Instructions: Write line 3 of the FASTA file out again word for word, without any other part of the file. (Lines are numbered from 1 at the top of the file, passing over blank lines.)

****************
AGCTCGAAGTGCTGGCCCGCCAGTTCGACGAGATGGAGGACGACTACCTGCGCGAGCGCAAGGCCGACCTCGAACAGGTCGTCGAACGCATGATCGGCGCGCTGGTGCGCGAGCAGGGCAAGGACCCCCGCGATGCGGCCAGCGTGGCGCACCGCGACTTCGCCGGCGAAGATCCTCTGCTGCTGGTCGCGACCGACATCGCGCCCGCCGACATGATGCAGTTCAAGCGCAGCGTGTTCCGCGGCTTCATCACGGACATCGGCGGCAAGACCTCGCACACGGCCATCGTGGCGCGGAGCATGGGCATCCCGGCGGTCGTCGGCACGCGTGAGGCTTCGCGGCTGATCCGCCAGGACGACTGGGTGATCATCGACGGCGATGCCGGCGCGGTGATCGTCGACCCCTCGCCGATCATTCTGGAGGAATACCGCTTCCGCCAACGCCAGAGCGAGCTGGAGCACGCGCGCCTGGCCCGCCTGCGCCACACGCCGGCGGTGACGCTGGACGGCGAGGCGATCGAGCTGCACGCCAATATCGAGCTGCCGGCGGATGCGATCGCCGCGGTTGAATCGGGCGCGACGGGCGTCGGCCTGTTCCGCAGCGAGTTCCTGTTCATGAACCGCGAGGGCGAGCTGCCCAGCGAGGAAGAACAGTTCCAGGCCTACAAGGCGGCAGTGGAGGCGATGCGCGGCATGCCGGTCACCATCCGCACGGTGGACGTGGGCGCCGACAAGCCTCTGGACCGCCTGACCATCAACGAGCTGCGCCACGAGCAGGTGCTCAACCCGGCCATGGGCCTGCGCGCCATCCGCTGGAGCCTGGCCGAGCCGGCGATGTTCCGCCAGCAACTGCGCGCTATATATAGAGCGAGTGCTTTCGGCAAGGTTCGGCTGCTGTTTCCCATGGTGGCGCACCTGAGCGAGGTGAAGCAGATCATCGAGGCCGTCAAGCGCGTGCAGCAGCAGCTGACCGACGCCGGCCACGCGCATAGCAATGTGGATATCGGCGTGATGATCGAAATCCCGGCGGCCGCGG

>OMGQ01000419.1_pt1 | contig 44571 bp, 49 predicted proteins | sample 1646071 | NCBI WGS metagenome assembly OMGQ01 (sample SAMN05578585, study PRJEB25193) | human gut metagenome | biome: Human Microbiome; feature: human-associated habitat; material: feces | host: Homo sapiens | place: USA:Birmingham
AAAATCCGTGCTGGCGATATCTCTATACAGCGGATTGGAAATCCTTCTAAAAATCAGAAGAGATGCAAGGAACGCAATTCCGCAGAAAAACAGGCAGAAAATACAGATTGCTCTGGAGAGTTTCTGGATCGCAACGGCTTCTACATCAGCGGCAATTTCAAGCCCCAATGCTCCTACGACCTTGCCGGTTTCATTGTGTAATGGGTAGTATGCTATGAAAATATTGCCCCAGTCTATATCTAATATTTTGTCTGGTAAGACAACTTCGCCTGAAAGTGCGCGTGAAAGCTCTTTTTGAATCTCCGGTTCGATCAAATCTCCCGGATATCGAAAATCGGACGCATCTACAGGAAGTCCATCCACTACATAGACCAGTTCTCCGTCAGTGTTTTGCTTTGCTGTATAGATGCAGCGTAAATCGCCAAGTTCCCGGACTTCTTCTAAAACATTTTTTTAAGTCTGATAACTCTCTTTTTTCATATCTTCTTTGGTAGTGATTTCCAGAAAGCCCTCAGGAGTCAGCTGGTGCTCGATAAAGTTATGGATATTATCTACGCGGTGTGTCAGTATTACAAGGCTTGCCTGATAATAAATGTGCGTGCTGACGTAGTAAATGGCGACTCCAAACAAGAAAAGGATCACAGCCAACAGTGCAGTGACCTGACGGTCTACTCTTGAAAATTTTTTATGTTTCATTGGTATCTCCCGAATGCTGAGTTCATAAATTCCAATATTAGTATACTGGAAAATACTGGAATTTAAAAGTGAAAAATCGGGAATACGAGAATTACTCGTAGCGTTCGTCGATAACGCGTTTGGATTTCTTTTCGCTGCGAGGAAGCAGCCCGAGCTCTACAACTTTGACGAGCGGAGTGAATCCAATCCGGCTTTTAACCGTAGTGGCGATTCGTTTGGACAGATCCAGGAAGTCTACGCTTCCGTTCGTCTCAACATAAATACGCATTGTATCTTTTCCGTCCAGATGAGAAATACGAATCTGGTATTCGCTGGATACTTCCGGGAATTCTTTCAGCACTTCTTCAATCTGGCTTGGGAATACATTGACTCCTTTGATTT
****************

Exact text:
AAAATCCGTGCTGGCGATATCTCTATACAGCGGATTGGAAATCCTTCTAAAAATCAGAAGAGATGCAAGGAACGCAATTCCGCAGAAAAACAGGCAGAAAATACAGATTGCTCTGGAGAGTTTCTGGATCGCAACGGCTTCTACATCAGCGGCAATTTCAAGCCCCAATGCTCCTACGACCTTGCCGGTTTCATTGTGTAATGGGTAGTATGCTATGAAAATATTGCCCCAGTCTATATCTAATATTTTGTCTGGTAAGACAACTTCGCCTGAAAGTGCGCGTGAAAGCTCTTTTTGAATCTCCGGTTCGATCAAATCTCCCGGATATCGAAAATCGGACGCATCTACAGGAAGTCCATCCACTACATAGACCAGTTCTCCGTCAGTGTTTTGCTTTGCTGTATAGATGCAGCGTAAATCGCCAAGTTCCCGGACTTCTTCTAAAACATTTTTTTAAGTCTGATAACTCTCTTTTTTCATATCTTCTTTGGTAGTGATTTCCAGAAAGCCCTCAGGAGTCAGCTGGTGCTCGATAAAGTTATGGATATTATCTACGCGGTGTGTCAGTATTACAAGGCTTGCCTGATAATAAATGTGCGTGCTGACGTAGTAAATGGCGACTCCAAACAAGAAAAGGATCACAGCCAACAGTGCAGTGACCTGACGGTCTACTCTTGAAAATTTTTTATGTTTCATTGGTATCTCCCGAATGCTGAGTTCATAAATTCCAATATTAGTATACTGGAAAATACTGGAATTTAAAAGTGAAAAATCGGGAATACGAGAATTACTCGTAGCGTTCGTCGATAACGCGTTTGGATTTCTTTTCGCTGCGAGGAAGCAGCCCGAGCTCTACAACTTTGACGAGCGGAGTGAATCCAATCCGGCTTTTAACCGTAGTGGCGATTCGTTTGGACAGATCCAGGAAGTCTACGCTTCCGTTCGTCTCAACATAAATACGCATTGTATCTTTTCCGTCCAGATGAGAAATACGAATCTGGTATTCGCTGGATACTTCCGGGAATTCTTTCAGCACTTCTTCAATCTGGCTTGGGAATACATTGACTCCTTTGATTT